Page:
The Unraveling of Mercy Louis by Keija Parssinen

The Unraveling of Mercy Louis by Keija Parssinen

While it may be difficult for you to believe (just employ of bit of suspension of disbelief here, okay?), the fact that author Keija Parssinen will be taking over the blog on September 27 has nothing to do with my thoughts on her recent novel; my friend Sarah, at Sarah's Book Shelves, is the reason I couldn't wait to read it and you can read her thoughts here. Sarah and I enjoy many of the same titles and, after reading her post, I immediately put this one on my TBR list; unfortunately, I'm just getting around to it and I'm so grateful to have been invited to participate in the #30Authors project so that I wouldn't put this one off any longer!

 

Hardcover, 336 pages
Published by Harper (March 10, 2015)
Source: Library copy

These hands that bathed me as a baby, fed me pea mush and changed me when I was wet. The love lives in her works, in all the drudgery of raising me up. She sheltered me, fed and clothed me, guided me in faith, why can’t that be enough? What good are three words, anyway, when words are so slippery?

Wow. I have to admit that I am intimately connected with this story; Port Sabine, Texas is a fictitious amalgam of the area that constitutes the Golden Triangle in southeast Texas - the cities of Beaumont, Port Arthur and Orange - and it is the area in which I was raised.

It closely borders the state of Louisiana and, as such, lots of Cajun and Creole influences cross over into the area; I'm sure I never realized how unique an area it really is, until after I'd moved away for college and discovered that my hometown environment was a little different from that of most everyone else. As such, I had no trouble immersing myself in this tale; in fact, there were moments when I could substitute the faces of high school friends and their family members into the roles of the characters in this novel. 

For me, this novel was an illuminating way to revisit or examine the culture and traditions of this part of the country with a different perspective; I can relate to the subject matter, but I now see it through a different lens. The overbearing religiosity of Mercy's grandmother, the scandal of Annie's "purity ball" and her questionable status as a virgin, the importance of high school sports to the community, and the good 'ol boys - the refineries, politicians and money-pushers - are all elements that create a lot of tension, emotion and contribute to the way of life for the residents of this area.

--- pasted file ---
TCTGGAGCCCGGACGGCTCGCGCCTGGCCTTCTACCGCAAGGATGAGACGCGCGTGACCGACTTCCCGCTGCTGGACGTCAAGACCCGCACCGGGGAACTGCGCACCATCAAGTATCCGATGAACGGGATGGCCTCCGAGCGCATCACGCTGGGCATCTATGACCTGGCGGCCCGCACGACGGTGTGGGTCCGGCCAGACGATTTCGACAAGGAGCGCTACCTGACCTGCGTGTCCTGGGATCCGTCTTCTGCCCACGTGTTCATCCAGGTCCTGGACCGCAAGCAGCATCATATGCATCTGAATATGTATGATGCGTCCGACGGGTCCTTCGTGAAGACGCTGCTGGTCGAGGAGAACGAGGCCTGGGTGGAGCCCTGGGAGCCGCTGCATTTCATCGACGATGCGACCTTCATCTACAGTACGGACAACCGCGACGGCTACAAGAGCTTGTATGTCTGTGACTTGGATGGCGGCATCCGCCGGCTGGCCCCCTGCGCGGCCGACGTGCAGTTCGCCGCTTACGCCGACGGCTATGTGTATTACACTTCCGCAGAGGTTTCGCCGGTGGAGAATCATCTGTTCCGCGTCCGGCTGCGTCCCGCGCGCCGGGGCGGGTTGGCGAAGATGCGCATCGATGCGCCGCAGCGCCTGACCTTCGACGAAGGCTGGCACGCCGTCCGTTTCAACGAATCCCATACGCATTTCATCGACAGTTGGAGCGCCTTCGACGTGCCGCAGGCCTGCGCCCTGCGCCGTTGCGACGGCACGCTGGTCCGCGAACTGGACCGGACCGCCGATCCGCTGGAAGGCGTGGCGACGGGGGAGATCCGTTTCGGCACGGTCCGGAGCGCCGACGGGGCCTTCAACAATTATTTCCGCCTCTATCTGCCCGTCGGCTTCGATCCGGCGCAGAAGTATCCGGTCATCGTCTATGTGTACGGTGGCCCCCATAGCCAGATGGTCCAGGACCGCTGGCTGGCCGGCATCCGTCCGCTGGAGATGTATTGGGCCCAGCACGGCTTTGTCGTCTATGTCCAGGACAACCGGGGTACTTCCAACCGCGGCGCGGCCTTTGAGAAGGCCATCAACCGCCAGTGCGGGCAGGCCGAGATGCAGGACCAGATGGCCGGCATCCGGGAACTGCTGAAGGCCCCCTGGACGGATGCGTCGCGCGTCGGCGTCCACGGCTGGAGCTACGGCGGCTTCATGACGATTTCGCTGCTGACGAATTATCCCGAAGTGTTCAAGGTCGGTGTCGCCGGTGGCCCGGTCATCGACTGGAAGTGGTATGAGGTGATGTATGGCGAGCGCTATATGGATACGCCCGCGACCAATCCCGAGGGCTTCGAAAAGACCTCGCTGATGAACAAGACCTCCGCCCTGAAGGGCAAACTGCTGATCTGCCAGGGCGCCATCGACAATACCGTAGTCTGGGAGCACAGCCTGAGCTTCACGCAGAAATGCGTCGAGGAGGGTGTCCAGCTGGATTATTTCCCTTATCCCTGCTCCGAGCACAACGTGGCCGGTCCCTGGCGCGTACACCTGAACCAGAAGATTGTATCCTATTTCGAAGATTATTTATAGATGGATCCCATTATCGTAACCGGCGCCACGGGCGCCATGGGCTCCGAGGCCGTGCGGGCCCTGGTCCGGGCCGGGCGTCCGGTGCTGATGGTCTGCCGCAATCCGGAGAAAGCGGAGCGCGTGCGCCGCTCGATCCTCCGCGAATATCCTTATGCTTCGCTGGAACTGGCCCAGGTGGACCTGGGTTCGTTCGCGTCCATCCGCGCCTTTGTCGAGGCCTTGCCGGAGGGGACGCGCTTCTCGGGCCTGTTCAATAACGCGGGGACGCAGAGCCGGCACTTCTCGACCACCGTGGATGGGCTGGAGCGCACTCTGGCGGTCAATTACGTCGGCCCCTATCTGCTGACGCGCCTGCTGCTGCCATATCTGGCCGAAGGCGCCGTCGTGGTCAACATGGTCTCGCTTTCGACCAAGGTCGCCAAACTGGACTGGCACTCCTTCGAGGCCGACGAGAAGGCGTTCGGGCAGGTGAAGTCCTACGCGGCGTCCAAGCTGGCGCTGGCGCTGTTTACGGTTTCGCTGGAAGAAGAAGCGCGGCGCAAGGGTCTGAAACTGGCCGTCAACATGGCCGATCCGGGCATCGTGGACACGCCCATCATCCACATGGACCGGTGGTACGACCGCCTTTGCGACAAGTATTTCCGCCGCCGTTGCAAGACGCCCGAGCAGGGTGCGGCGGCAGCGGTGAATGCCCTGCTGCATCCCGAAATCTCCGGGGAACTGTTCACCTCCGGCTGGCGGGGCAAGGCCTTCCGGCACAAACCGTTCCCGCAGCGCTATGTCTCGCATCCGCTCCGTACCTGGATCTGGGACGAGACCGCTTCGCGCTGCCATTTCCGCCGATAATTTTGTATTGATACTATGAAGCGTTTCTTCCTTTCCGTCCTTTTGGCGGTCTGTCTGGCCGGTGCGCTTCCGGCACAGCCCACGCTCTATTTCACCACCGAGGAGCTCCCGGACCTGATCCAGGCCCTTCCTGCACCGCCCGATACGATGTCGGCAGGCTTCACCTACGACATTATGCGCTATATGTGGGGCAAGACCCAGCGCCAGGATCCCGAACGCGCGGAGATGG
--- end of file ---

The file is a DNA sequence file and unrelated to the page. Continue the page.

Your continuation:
Author Keija Parssinen nails it and if you've ever wanted a glimpse into this world (and you should, because it's pretty wild) this is your ticket. You could liken this experience to that of the residents of Appalachian coal mining towns: everyone has a family member who works for "the company" and no one wants to jeopardize what "the company" does for the community...well, when they're not killing people in accidents or working them to death. Instead, everyone entertains themselves with small town gossip and drama, especially if you have some good dirt on an influential member of town.

The writing is fantastic, Mercy's journey is captivating and the characters are solidly built; no matter where you're from or how you were raised, there is definitely a story to be enjoyed here. Through Mercy's experiences, readers are reminded that it's not all about the wins and losses but more about the way we play the game; sometimes, what's best for us in the long run may not be what we expected.

 

Source
Source

Keija Parssinen graduated cum laude from Princeton University, where she studied English literature and received a certificate from the Program for the Study of Women and Gender. She earned her MFA at the University of Iowa Writers’ Workshop, where she was a Truman Capote fellow, a Teaching and Writing fellow, and the student editor of the Iowa Short Fiction contest.

After finishing the program, she won a Michener-Copernicus award for her debut novel, The Ruins of Us, which was published in the US, UK, Ireland, Australia, South Africa, Italy and around the Middle East. The novel was long-listed for the Chautauqua Prize.

Her second novel, The Unraveling of Mercy Louis,was named a Must Read by Ploughshares, Bustle, Bookish, Pop Sugar, and Style Bistro. In 2014, Keija was a Visiting Professor of fiction writing at Louisiana State University. Her work has appeared or is forthcoming in the Lonely Planet travel-writing anthologies, The Brooklyn Quarterly, Five Chapters, This Land, the New Delta Review, Salon, Off Assignment, Marie Claire and elsewhere.

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